About Alternative Assessment
The Grady Profile provides the electronic tools you need to implement performance-based
and collaborative-learning models for assessment. Here, we want to discuss the
educational background behind what the program does, and provide sources of
And for our perspectives on portfolios, please click here to
download a brief article.
What Is It?
We like the following definitions, taken from the August 1993 issue of
Visions, the newsletter of the Education
for the Future Initiative, which was sponsored by Pacific Telesis.
- Alternative Assessment
- The utilization of non-traditional approaches in judging student performance.
- The act or result of judging the worth or value of something or someone.
- Authentic Assessment
- The multidimensional process of judging students' acceptable performance behaviors in life-like
- Culminating Outcome
- An ultimate synthesis and application of prior learning in significant performance contexts.
- A set of signs for determining the student's level of achievement in a performance or product.
- An authentic assessment activity by which students demonstrate or perform what they have learned.
An exhibition might be a project, an essay, an oral or written report or performance, a portfolio, or
piece of artwork. Effective exhibitions define essential learning and focus the curriculum, teacher
- Achievement toward which effort is directed. Concerned with ultimate outcomes and usually phrased
in general or global terms.
- Holistic Scoring
- Score based on an over-all impression as opposed to conventional test scoring which counts up
performance on parts to make a total score.
- A standard or example for imitation or comparison.
- Needs Assessment
- The process by which one identifies needs and decides upon priorities among them. A need may be
defined as a condition in which there is a discrepancy between and acceptable state of affairs and an
observed state of affairs.
- Statement of short-term behavior that taken together with goals are thought to contribute to the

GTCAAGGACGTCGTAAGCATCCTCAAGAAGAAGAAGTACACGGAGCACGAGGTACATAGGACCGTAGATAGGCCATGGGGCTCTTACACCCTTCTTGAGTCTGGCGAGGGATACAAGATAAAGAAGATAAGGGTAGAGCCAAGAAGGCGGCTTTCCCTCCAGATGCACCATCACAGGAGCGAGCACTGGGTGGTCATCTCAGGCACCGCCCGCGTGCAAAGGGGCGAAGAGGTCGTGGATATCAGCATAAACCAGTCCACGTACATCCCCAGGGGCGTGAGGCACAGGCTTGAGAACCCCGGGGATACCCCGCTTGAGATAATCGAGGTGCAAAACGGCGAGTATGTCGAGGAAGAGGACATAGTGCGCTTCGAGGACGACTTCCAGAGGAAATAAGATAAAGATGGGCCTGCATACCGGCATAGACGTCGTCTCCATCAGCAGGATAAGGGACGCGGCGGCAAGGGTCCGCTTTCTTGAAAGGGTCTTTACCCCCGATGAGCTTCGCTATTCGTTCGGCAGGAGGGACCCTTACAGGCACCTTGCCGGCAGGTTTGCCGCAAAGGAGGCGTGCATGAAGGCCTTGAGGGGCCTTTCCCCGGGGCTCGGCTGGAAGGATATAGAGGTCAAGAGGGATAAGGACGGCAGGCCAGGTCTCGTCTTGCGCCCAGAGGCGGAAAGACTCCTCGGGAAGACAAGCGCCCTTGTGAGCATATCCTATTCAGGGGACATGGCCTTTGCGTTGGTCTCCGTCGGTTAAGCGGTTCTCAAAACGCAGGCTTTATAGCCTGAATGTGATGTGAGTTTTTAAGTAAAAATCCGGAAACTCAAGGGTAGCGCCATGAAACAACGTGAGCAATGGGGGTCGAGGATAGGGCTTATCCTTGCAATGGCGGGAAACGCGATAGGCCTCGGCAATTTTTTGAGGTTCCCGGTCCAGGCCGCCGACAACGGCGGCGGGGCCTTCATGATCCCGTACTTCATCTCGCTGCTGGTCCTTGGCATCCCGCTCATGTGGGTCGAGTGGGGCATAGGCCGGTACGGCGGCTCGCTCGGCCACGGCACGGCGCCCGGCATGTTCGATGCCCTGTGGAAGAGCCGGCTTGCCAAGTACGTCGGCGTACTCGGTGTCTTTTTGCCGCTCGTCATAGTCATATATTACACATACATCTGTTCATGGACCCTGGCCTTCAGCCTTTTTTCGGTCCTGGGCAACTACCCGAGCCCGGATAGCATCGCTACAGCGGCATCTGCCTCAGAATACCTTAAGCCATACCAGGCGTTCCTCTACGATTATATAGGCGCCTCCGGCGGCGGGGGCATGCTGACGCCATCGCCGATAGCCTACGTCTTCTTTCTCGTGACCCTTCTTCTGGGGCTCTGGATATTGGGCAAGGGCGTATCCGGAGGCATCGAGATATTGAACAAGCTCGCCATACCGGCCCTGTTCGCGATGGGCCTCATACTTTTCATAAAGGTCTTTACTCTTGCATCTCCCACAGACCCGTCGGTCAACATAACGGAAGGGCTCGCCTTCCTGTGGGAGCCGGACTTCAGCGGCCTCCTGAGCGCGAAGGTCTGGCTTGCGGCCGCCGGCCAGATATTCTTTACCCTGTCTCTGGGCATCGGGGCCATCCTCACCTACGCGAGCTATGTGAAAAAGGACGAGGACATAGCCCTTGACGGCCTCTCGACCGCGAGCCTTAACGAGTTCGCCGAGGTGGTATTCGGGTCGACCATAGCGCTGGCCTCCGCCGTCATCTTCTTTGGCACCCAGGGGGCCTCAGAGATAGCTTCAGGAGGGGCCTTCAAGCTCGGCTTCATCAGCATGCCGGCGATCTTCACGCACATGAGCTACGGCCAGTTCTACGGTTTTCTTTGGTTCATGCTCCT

envisioned final goal.
- Open-Ended Thinking
- When one is presented with a problem or question with no “right” answer or the
best answers can be obtained by an almost infinite variety of solution paths. Typical writing prompts
are open-ended; by contrast, multiple-choice tests are not open-ended.
- Culminating demonstration of learning that really matters.
- Performance Assessment
- To "act upon and bring to completion." Involves displaying one's knowledge effectively
to bring to fruition a complex product or event. Performance assessments typically involve the
creation of products.
- A purposeful collection of student work that exhibits the student's efforts, progress and
achievements in one or more areas. The collection must include student participation in selecting
the contents, the criteria for selection, the criteria for judging merit and evidence of student
- Refers to intermediate steps students take to reach the final performance or end-product. It
thus includes all strategies, decisions, rough drafts and rehearsals - whether deliberate or not -
used to complete the task.
- The tangible and stable result of a performance or task. An artifact from which we can infer a
good deal about both a student's ability to perform and the processes that led to the product.
- The quality criteria and standards by which a product, performance or outcome demonstration of
significance will be developed and/or assessed.
Common Characteristics of Authentic Assessments
There are many ways to implement alternative, authentic assessment models in a classroom. But however
it's done, the model will probably demonstrate most of these characteristics:
- Asks students to perform, create or produce something
- Encourages student self-reflection
- Measures outcomes of significance
- Taps higher-level thinking and problem-solving skills
- Uses tasks that represent meaningful instructional activities
- Invokes real-world applications
- Uses human judgment (rather than machines) for scoring
- Requires new instructional and assessment roles for teachers
- Provides self-assessment opportunities for students
- Provides opportunities for both individual and group work
- Encourages students to continue the learning activity beyond the scope of the assignment
- Defines explicit performance criteria
- Makes assessment equal in importance to curriculum and instruction
Other Information Sources
We update our bibliography of books, articles, etc. periodically (although we're
a bit behind at the moment). But you know how hard it is to keep up to date with
everything. So if you know of a good source that we've missed, please let us know
and we'll update the bibliography.
This brief article represents our thinking about portfolios what they are,
why they are important, what should go into one and how to get started. It also
includes a discussion of reflection with some suggestions on developing reflective